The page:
The sixth round of the FIA Formula 1 World Championship will take place this weekend around the twisting and narrow streets of Monaco. The Monaco Grand Prix is one of the oldest and most prestigious races on the Formula 1 calendar.
This tiny principality on the French Riviera is the playground of the rich and famous. The presence of celebrities during the race weekend adds to the big quotient of glitz and glamour that surrounds this unique Grand Prix.
Monaco is a constitutional monarchy ruled by Prince Albert II from the House of Grimaldi. The first motor race was held in Monaco in 1929 and the first Monaco Grand Prix was held as part of the very first season of Formula 1 in 1950. After a brief break (1951 to 1954), the race resumed in 1955 and since then has been run 64 times in a row uninterrupted.
The inaugural Grand Prix held in Monaco was won by Juan Manuel Fangio, the first-ever Grand Prix win for the great Argentine driver. The wackiest Formula 1 race ever is probably the 1996 Monaco Grand Prix which saw only three cars finish the race.
Many Formula 1 drivers reside in Monaco as it is considered a tax haven. This is the true home Grand Prix for Charles Leclerc who hails from Monaco.
In contrast to other Grand Prix weekends, the first two free practice sessions are held on Thursday, not Friday. The yachts of the rich and famous are anchored in the Mediterranean harbor and are the venues for a beehive of social activities for most of the week.
What happened at the Spanish Grand Prix?
Lewis Hamilton scored his third win of the season at the 2019 Spanish Grand Prix. The Mercedes AMG Petronas Motorsport team scored a historic fifth consecutive 1-2 finish of the season.
Once Hamilton made a good start to lead his pole-sitting team-mate Bottas into Turn 1, he was in command. Red Bull Racing’s Max Verstappen finished on the podium as he got the better of both the Scuderia Ferrari drivers, Sebastian Vettel and Charles Leclerc.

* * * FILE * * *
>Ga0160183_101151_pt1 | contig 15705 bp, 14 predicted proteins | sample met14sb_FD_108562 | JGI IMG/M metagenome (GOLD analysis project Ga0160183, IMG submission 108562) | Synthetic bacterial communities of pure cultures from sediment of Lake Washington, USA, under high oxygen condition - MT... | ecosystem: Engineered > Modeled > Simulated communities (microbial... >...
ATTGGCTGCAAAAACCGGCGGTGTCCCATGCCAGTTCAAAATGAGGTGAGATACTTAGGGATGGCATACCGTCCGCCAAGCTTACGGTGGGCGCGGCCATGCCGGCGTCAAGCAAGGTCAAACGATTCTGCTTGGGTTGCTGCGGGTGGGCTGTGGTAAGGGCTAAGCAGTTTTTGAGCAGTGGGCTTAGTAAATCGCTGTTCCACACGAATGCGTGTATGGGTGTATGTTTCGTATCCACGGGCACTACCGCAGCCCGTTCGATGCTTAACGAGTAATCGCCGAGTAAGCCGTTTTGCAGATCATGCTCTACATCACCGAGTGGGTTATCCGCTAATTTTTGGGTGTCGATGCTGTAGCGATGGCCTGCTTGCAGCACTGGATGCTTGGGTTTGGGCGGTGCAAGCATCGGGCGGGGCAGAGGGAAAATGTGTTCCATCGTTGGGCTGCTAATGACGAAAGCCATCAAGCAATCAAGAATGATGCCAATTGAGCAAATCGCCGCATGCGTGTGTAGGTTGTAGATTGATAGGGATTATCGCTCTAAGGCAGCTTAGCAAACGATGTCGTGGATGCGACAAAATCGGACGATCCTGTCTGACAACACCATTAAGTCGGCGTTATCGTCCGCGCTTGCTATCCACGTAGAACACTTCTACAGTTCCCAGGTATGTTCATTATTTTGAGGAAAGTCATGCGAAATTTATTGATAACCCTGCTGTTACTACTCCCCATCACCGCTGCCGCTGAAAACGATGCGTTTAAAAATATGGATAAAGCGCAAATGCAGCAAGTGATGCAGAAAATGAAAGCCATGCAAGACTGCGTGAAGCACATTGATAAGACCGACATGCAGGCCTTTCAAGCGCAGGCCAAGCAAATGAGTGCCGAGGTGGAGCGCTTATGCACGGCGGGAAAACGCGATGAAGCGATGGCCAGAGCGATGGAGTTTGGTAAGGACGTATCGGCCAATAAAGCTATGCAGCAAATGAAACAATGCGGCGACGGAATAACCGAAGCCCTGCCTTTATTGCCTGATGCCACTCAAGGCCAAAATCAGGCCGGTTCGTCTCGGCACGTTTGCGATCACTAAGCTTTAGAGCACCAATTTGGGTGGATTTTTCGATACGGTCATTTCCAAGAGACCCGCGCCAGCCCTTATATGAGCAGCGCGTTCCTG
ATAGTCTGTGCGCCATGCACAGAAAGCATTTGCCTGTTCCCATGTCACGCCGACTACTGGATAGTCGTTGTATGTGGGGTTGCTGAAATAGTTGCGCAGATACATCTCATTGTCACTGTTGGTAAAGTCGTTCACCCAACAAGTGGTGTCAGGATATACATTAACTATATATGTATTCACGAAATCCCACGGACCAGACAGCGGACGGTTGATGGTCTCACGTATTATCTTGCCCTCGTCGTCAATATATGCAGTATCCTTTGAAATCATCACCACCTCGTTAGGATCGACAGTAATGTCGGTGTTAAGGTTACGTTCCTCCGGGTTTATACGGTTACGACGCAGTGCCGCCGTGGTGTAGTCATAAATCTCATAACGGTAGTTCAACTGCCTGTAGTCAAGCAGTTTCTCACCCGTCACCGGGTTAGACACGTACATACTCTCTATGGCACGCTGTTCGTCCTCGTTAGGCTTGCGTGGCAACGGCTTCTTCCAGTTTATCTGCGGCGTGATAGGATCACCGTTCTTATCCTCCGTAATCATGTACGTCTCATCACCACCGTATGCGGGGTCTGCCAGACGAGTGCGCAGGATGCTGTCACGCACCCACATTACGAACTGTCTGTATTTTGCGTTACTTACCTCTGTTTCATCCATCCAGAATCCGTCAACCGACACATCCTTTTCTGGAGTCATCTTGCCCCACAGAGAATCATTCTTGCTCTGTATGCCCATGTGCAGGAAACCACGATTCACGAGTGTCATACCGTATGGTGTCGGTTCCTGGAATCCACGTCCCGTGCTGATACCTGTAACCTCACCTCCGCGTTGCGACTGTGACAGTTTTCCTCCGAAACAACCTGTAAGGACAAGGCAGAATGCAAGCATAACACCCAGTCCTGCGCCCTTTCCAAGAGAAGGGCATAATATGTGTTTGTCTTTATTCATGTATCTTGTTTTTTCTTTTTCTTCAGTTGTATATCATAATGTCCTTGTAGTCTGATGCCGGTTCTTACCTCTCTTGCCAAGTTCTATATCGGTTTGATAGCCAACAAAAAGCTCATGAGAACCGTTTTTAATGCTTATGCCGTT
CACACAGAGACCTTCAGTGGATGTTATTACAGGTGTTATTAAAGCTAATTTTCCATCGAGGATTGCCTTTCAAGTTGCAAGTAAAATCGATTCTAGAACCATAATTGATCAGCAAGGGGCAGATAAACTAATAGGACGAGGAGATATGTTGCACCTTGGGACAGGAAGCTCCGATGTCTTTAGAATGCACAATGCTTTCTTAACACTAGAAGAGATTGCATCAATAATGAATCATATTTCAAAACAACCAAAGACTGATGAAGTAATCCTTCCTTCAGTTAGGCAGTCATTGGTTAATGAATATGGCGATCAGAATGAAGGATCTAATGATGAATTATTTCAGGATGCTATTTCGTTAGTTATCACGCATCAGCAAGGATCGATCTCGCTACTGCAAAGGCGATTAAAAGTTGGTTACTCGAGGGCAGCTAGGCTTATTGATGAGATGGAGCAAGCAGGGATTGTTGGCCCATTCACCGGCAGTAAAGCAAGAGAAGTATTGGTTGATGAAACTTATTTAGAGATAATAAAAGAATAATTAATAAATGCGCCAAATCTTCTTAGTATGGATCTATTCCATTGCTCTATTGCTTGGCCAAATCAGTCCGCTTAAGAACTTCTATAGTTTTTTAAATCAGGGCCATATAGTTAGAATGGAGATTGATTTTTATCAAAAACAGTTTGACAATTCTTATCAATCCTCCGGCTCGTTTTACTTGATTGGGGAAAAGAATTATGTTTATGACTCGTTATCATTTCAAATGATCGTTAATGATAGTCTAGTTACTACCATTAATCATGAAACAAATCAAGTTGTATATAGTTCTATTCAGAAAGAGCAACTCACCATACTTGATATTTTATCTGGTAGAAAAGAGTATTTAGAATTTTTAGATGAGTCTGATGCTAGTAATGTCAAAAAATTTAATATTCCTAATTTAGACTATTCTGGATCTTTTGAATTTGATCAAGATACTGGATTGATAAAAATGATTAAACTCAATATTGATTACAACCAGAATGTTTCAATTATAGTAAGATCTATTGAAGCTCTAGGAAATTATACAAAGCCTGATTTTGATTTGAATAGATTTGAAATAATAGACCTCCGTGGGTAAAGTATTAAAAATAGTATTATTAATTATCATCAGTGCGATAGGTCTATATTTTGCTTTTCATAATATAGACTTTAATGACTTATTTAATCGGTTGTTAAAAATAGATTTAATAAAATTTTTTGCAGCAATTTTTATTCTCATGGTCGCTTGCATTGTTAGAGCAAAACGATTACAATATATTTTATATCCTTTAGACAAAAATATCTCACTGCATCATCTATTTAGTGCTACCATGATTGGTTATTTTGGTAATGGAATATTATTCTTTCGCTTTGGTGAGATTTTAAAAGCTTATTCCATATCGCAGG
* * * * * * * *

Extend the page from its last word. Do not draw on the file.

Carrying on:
Vettel and Leclerc finished in fourth and fifth position respectively in another disappointing race for the Ferrari team. Pierre Gasly finished in sixth position as drivers from the top 3 teams completed the first six positions.
Kevin Magnussen finished in a creditable seventh position as the Haas F1 team finally got back in the points. Carlos Sainz finished in eighth position and scored points for the second race in a row.
Daniil Kvyat finished in ninth position with bold overtakes and a determined drive. Romain Grosjean held off a determined challenge from Alexander Albon to hold on to tenth position and score his first point of the season.
Hamilton also took the extra point for fastest lap when he put in a scorching lap to keep the race lead after the Safety Car restart in the final laps. With his third win of the season, Hamilton regained the lead in the drivers’ championship.
What happened in the 2018 Monaco Grand Prix?
The 2018 Monaco Grand Prix was won by Ricciardo in dramatic fashion after he hit trouble during the race. Ricciardo was on pole for only the second time in his career. Vettel joined him in the first row. Hamilton and Kimi Räikkönen were on the second row.
Bottas and Esteban Ocon lined up on the third row. Fernando Alonso, Sainz, Sergio Perez and Gasly lined up at the front of the grid. Verstappen started in twentieth position at the back of the field, after he missed qualification due to a crash in the final free practice session.
Ricciardo led Vettel, Hamilton, Raikkonen and Bottas into Turn 1 at the start. On this track on which it is hard to overtake, everybody was just holding position. Verstappen continued to battle and move forward from last place.